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United States Department of Agriculture

Agricultural Research Service

Research Project: BIOLOGICALLY BASED PEST MANAGEMENT FOR FIELD AND GREENHOUSE CROPS Title: Characterization of restricted area searching behavior following consumption of prey and non-prey food in a cursorial spider, Hibana futilis

Authors
item Patt, Joseph
item Pfannenstiel, Robert

Submitted to: Entomologia Experimentalis et Applicata
Publication Type: Peer Reviewed Journal
Publication Acceptance Date: April 1, 2009
Publication Date: June 8, 2009
Citation: Patt, J.M., Pfannenstiel, R.S. 2009. Characterization of restricted area searching behavior following consumption of prey and non-prey food in a cursorial spider, Hibana futilis. Entomologia Experimentalis et Applicata. 132:13-30.

Interpretive Summary: Hunting spiders are important predators of crop pests in a variety of agricultural systems. Their survival, growth, and fecundity can be enhanced by the consumption of extra-floral nectar. We recently showed that a hunting spider species, Hibana futilis, which is common in Texan cotton and other field crops, engages in localized searching behavior following contact with nectar, is stimulated by nectar aroma, and can learn to recognize novel aroma cues. Studies have shown that this spider is also responsive to solvent extracts of the eggs and scales of the corn earworm, Helicoverpa zea Boddie (Lepidoptera:Noctuidae), one of its primary prey insects in cotton. The arrestment behavior of cursorial spiders following consumption of prey and non-prey food has not been characterized. In the present study, the responses of spiders were measured following consumption of prey (H. zea eggs) or non-prey (droplets of diluted honey) food items and compared to individuals tested without food items. The food items were presented to the spiders in test arenas constructed from the top of an inverted glass Petri dish cover. A combination of real time and recorded observations were made via a video camera attached to a PC computer. The behavioral tracking software, EthoVision software (Noldus Information Technology, the Netherlands), was used to analyze the behaviors and movement patterns of individual spiders. Significant differences in the behaviors and motion paths of spiders tested in the different treatments were observed. H. futilis released on a blank test arena displayed significantly more dispersal behavior than spiders released on test arenas supplied with honey or moth eggs. Likewise, spiders tested on the blank arena crawled faster and their motion paths were significantly less tortuous than those of spiders tested in the arenas with honey droplets or moth eggs. Following consumption of both the honey droplets and moth eggs, spiders showed elevated levels of restricted area search and lowered levels of dispersal behavior. The analysis showed that these spiders could crawl rapidly for extended distances. Behaviors such as localized search and learned recognition of food-based stimuli would facilitate efficient location of the food resources needed to maintain their high activity levels.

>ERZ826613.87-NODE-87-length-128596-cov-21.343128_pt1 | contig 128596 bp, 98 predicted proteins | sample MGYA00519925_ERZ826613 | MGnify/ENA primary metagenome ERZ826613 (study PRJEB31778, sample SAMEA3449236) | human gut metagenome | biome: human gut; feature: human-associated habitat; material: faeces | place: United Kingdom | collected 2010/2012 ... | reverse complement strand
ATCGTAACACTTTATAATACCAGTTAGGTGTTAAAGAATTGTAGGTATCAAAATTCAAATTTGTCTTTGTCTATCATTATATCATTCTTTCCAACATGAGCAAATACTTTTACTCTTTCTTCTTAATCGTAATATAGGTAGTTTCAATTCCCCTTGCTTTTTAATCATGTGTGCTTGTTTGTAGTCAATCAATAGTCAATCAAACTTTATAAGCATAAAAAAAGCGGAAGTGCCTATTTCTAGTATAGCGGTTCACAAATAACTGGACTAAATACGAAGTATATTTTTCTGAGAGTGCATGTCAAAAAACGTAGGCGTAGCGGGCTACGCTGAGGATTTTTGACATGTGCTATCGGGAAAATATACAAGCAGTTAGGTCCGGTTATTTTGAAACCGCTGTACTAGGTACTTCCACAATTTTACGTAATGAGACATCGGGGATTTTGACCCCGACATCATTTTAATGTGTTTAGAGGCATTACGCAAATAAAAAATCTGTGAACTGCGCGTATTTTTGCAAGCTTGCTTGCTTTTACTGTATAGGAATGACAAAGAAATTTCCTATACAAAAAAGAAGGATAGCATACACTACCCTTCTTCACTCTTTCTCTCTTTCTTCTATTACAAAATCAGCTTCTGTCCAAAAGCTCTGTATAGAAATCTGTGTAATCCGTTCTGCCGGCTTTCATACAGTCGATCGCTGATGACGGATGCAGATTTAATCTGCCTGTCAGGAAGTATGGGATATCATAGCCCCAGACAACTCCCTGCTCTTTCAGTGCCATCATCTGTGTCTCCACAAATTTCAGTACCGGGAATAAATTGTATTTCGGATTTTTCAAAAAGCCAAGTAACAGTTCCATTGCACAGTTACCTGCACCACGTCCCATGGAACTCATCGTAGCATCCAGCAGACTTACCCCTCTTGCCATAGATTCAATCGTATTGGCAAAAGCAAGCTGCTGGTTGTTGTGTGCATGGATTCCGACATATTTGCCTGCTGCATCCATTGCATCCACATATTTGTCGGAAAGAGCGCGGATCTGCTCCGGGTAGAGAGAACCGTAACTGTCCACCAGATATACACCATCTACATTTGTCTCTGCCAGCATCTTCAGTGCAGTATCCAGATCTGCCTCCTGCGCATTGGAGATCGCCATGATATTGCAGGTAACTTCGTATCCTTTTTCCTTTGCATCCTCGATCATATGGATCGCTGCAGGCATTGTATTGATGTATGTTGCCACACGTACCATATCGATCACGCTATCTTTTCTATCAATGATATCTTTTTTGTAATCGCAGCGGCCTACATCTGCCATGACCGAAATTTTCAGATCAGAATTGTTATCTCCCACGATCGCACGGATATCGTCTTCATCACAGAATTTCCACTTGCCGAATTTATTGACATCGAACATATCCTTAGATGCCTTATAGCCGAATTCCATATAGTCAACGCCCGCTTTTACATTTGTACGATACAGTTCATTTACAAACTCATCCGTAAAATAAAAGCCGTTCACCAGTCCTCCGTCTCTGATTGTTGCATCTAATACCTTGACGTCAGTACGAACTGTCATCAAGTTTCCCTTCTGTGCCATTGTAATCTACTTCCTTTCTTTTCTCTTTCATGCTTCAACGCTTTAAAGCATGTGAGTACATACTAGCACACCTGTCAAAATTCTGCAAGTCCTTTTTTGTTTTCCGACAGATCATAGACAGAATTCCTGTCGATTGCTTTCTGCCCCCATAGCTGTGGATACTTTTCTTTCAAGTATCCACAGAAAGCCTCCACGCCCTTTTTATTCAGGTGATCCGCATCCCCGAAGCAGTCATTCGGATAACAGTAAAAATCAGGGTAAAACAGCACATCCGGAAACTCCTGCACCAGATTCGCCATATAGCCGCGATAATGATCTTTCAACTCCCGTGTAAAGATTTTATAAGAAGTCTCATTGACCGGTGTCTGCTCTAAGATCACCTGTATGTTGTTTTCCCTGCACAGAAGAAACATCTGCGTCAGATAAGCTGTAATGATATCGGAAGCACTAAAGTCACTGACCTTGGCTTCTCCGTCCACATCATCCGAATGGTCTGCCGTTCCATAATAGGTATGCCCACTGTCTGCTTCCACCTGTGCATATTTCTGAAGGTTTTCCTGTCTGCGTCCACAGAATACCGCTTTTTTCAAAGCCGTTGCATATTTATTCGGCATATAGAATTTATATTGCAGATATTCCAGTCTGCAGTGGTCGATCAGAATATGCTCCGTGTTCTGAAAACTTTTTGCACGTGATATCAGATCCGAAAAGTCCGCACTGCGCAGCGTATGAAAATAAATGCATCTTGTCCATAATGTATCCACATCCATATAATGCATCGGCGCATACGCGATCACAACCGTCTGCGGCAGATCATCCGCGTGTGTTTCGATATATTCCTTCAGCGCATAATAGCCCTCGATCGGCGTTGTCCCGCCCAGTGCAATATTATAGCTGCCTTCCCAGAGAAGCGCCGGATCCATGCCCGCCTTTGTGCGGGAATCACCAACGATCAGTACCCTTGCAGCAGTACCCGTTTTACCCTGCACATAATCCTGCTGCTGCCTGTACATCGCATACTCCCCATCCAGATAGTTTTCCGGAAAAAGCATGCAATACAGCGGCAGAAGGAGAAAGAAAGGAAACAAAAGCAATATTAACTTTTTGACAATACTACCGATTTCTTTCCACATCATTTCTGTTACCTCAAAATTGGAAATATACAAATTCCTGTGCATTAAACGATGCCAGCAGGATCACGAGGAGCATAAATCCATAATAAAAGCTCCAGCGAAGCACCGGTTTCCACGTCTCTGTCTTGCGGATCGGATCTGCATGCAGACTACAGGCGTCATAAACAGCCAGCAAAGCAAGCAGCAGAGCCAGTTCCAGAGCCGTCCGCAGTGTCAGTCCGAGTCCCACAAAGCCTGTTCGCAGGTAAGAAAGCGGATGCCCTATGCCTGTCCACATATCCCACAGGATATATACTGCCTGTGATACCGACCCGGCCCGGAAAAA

Technical Abstract: Cursorial spiders are important predators of crop pests in a variety of agricultural systems. Their survivorship, growth, and fecundity can be enhanced by the consumption of extra-floral nectar. We recently showed that Hibana futilis Banks (Araneae:Anyphaenidae) engages in restricted area search following contact with nectar, is stimulated by nectar aroma, and can learn to recognize novel aroma cues. Studies have shown that H. futilis is also responsive to solvent extracts of the eggs and scales of the corn earworm, Helicoverpa zea Boddie (Lepidoptera:Noctuidae), one of its primary prey insects in cotton. The arrestment behavior of cursorial spiders following consumption of prey and non-prey food has not been characterized. In the present study, the responses of spiders were measured following consumption of prey (H. zea eggs) or non-prey (droplets of diluted honey) food items and compared to individuals tested without food items. The food items were presented to the spiders in test arenas constructed from the top of an inverted glass Petri dish cover. A combination of real time and recorded observations were made via a video camera attached to a PC computer. The behavioral tracking software, EthoVision software (Noldus Information Technology, the Netherlands), was used to analyze the behaviors and movement patterns of individual spiders. Significant differences in the behaviors and motion paths of spiders tested in the different treatments were observed. H. futilis released on a blank test arena displayed significantly more dispersal behavior than spiders released on test arenas supplied with honey or moth eggs. Likewise, spiders tested on the blank arena crawled faster and their motion paths were significantly less tortuous than those of spiders tested in the arenas with honey or moth eggs. Following consumption of both the honey droplets and moth eggs, spiders showed elevated levels of restricted area search and lowered levels of dispersal behavior. The analysis showed that these spiders could crawl rapidly for extended distances. Behaviors such as restricted area search and learned recognition of food-based stimuli would facilitate efficient location of the food resources needed to maintain their high activity levels.

Last Modified: 12/22/2014
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